Building permits slide in November. The U.S. Census Bureau said privately-owned housing units authorized by building permits in November were at a seasonally adjusted annual rate of 1,035,000, 5.2% below the revised October rate of 1,092,000 and 0.2% below the Nov. 2013 estimate of 1,037,000. Single-family authorizations in November were at a rate of 639,000, 1.2% below the revised October figure of 647,000.
ABI skids 2.8 points in November. Buoyed by sustained demand for apartments and condos and coupled with state and local governments moving ahead with delayed public projects, the Architecture Billings Index (ABI) has been positive for seven consecutive months. As a leading economic indicator of construction activity, the ABI reflects the approximate nine- to twelve-month lead time between architecture billings and construction spending.
The American Institute of Architects (AIA), Washington, D.C., the ABI’s publisher, reported the November ABI score was 50.9, down from a mark of 53.7 in October. This score reflects a slight increase in design activity (any score above 50 indicates an increase in billings). “Demand for design services has slowed somewhat from the torrid pace of the summer, but all project sectors are seeing at least modest growth,” said AIA Chief Economist Kermit Baker. “Architecture firms are expecting solid mid-single digit gains in revenue for 2014, but heading into 2015, they are concerned with finding quality contractors for projects, coping with volatile construction materials costs, and with finding qualified architecture staff for their firms.”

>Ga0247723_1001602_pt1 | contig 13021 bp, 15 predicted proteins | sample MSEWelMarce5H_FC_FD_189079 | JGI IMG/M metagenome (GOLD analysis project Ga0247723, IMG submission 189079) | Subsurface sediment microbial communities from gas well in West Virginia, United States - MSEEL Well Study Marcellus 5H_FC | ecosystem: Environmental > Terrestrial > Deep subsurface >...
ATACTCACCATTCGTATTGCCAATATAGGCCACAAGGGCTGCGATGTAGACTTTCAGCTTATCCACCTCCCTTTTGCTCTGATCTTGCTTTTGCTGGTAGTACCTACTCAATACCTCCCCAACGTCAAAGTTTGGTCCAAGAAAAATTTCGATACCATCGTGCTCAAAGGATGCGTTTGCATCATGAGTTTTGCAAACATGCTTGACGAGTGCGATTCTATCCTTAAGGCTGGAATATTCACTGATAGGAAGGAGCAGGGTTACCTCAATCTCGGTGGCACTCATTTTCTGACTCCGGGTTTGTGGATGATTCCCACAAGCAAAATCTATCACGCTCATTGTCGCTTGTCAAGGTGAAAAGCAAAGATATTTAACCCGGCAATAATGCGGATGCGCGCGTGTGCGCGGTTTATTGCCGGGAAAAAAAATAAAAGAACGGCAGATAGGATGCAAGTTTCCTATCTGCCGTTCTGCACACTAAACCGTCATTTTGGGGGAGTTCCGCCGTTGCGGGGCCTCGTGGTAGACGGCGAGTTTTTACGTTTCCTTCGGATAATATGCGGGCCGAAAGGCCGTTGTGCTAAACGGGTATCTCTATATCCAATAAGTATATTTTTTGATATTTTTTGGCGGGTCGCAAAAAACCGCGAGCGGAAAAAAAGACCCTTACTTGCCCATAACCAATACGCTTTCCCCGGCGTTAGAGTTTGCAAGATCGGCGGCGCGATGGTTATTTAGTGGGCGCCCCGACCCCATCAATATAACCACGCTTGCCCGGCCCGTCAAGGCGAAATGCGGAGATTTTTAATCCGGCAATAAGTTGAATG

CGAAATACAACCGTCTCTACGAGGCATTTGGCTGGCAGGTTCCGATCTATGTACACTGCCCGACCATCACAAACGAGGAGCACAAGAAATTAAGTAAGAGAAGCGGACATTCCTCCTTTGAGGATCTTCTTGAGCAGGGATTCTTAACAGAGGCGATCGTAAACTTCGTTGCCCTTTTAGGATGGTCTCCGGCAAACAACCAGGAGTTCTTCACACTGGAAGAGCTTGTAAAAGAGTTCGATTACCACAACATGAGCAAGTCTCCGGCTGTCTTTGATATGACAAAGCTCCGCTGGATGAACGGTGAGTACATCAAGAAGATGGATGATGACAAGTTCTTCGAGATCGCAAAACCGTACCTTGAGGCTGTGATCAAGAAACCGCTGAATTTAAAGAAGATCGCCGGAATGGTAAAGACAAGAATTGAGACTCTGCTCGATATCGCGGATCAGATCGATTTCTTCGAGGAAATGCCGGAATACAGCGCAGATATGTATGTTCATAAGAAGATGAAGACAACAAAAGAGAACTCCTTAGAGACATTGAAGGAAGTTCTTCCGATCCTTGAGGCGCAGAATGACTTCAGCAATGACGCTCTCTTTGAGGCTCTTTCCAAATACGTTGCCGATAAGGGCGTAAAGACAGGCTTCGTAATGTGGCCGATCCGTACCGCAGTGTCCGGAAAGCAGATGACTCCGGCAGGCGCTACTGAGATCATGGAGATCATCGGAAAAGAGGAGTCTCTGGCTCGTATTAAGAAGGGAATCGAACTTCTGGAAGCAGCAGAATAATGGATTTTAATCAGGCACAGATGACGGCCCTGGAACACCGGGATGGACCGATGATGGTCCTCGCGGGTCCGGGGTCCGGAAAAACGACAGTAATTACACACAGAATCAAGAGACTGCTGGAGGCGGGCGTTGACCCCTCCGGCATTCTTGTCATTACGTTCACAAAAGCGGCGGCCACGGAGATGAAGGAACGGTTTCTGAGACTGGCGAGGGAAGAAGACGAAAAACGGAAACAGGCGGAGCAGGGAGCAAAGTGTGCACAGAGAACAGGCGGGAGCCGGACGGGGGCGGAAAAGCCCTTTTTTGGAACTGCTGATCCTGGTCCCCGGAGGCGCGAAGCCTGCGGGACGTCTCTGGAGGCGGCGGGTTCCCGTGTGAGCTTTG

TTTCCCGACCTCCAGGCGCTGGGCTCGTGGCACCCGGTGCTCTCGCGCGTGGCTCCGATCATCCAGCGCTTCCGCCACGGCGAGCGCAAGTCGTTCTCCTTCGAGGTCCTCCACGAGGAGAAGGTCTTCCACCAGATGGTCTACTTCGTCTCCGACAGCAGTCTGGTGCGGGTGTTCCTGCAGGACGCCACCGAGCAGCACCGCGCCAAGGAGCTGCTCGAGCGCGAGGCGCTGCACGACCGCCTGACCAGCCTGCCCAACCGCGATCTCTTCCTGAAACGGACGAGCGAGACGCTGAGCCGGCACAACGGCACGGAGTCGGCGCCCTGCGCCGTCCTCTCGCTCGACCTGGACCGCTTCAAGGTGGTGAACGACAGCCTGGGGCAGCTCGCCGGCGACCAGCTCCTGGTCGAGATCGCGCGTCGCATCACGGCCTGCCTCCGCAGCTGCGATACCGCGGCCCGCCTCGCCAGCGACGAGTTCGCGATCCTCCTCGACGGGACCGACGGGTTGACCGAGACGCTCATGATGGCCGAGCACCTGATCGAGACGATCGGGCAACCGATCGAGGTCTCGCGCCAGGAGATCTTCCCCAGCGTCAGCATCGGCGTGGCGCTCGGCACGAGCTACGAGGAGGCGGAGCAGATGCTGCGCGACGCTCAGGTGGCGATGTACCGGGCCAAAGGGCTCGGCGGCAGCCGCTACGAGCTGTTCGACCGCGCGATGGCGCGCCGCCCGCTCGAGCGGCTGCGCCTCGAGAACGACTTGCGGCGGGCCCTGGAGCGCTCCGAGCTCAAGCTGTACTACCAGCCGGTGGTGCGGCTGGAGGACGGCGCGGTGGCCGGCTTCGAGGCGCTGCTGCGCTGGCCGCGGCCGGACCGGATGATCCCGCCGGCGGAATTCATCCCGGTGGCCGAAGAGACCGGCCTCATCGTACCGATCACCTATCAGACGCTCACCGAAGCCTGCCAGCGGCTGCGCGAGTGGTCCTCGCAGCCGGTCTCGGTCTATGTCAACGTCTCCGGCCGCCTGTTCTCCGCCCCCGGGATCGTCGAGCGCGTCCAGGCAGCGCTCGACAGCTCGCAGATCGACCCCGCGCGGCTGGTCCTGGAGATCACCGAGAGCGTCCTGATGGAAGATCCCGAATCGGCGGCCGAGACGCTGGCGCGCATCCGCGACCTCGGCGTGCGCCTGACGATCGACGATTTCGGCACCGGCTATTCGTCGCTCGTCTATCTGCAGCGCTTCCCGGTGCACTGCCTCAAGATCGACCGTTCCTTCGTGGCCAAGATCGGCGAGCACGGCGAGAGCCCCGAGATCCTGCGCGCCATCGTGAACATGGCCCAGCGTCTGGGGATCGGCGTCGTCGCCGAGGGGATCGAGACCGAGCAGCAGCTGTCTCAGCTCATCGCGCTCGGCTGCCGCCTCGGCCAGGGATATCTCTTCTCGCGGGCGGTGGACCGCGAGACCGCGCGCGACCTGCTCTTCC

PMI sees slight dip in November. The November PMI registered 58.7%, a decrease of 0.3 percentage point from October’s reading of 59% percent, indicating continued expansion in manufacturing, according to the Institute for Supply Management (ISM Manufacturing Business Survey Committee, which publishes the PMI. The New Orders Index registered 66%, an increase of 0.2 percentage point from the reading of 65.8% in October. ISM said comments from the panel are “upbeat about strong demand and new orders, with some expressing concerns about West Coast port slowdowns and the threat of a potential dock strike.”